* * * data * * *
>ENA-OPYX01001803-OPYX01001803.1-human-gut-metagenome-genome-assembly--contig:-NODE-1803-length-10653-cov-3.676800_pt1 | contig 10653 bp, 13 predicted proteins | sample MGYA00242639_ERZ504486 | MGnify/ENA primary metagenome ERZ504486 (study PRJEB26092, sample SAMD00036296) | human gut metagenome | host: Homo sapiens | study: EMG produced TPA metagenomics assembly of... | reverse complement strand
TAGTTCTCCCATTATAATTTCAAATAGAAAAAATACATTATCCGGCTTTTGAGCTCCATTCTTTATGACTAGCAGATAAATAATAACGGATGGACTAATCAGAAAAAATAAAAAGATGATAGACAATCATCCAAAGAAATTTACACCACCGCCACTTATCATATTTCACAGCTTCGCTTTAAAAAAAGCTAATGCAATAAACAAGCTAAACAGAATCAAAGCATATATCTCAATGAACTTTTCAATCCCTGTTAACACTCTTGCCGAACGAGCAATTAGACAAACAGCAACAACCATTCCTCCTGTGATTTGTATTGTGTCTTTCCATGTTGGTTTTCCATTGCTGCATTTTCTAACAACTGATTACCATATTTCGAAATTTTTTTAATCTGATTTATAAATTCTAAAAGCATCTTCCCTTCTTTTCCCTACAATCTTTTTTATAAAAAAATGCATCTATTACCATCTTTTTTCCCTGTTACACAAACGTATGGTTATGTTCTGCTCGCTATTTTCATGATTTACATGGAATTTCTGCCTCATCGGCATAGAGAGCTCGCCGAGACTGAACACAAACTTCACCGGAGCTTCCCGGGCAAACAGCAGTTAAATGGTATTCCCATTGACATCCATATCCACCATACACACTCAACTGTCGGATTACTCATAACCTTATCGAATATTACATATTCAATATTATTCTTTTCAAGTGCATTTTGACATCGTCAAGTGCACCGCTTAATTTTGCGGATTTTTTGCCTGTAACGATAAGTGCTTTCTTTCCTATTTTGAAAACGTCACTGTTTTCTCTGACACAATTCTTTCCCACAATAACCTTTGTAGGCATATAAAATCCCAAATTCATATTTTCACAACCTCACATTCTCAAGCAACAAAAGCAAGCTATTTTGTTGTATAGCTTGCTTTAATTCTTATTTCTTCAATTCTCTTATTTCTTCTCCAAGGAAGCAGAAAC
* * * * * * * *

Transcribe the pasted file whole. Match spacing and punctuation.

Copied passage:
>ENA-OPYX01001803-OPYX01001803.1-human-gut-metagenome-genome-assembly--contig:-NODE-1803-length-10653-cov-3.676800_pt1 | contig 10653 bp, 13 predicted proteins | sample MGYA00242639_ERZ504486 | MGnify/ENA primary metagenome ERZ504486 (study PRJEB26092, sample SAMD00036296) | human gut metagenome | host: Homo sapiens | study: EMG produced TPA metagenomics assembly of... | reverse complement strand
TAGTTCTCCCATTATAATTTCAAATAGAAAAAATACATTATCCGGCTTTTGAGCTCCATTCTTTATGACTAGCAGATAAATAATAACGGATGGACTAATCAGAAAAAATAAAAAGATGATAGACAATCATCCAAAGAAATTTACACCACCGCCACTTATCATATTTCACAGCTTCGCTTTAAAAAAAGCTAATGCAATAAACAAGCTAAACAGAATCAAAGCATATATCTCAATGAACTTTTCAATCCCTGTTAACACTCTTGCCGAACGAGCAATTAGACAAACAGCAACAACCATTCCTCCTGTGATTTGTATTGTGTCTTTCCATGTTGGTTTTCCATTGCTGCATTTTCTAACAACTGATTACCATATTTCGAAATTTTTTTAATCTGATTTATAAATTCTAAAAGCATCTTCCCTTCTTTTCCCTACAATCTTTTTTATAAAAAAATGCATCTATTACCATCTTTTTTCCCTGTTACACAAACGTATGGTTATGTTCTGCTCGCTATTTTCATGATTTACATGGAATTTCTGCCTCATCGGCATAGAGAGCTCGCCGAGACTGAACACAAACTTCACCGGAGCTTCCCGGGCAAACAGCAGTTAAATGGTATTCCCATTGACATCCATATCCACCATACACACTCAACTGTCGGATTACTCATAACCTTATCGAATATTACATATTCAATATTATTCTTTTCAAGTGCATTTTGACATCGTCAAGTGCACCGCTTAATTTTGCGGATTTTTTGCCTGTAACGATAAGTGCTTTCTTTCCTATTTTGAAAACGTCACTGTTTTCTCTGACACAATTCTTTCCCACAATAACCTTTGTAGGCATATAAAATCCCAAATTCATATTTTCACAACCTCACATTCTCAAGCAACAAAAGCAAGCTATTTTGTTGTATAGCTTGCTTTAATTCTTATTTCTTCAATTCTCTTATTTCTTCTCCAAGGAAGCAGAAAC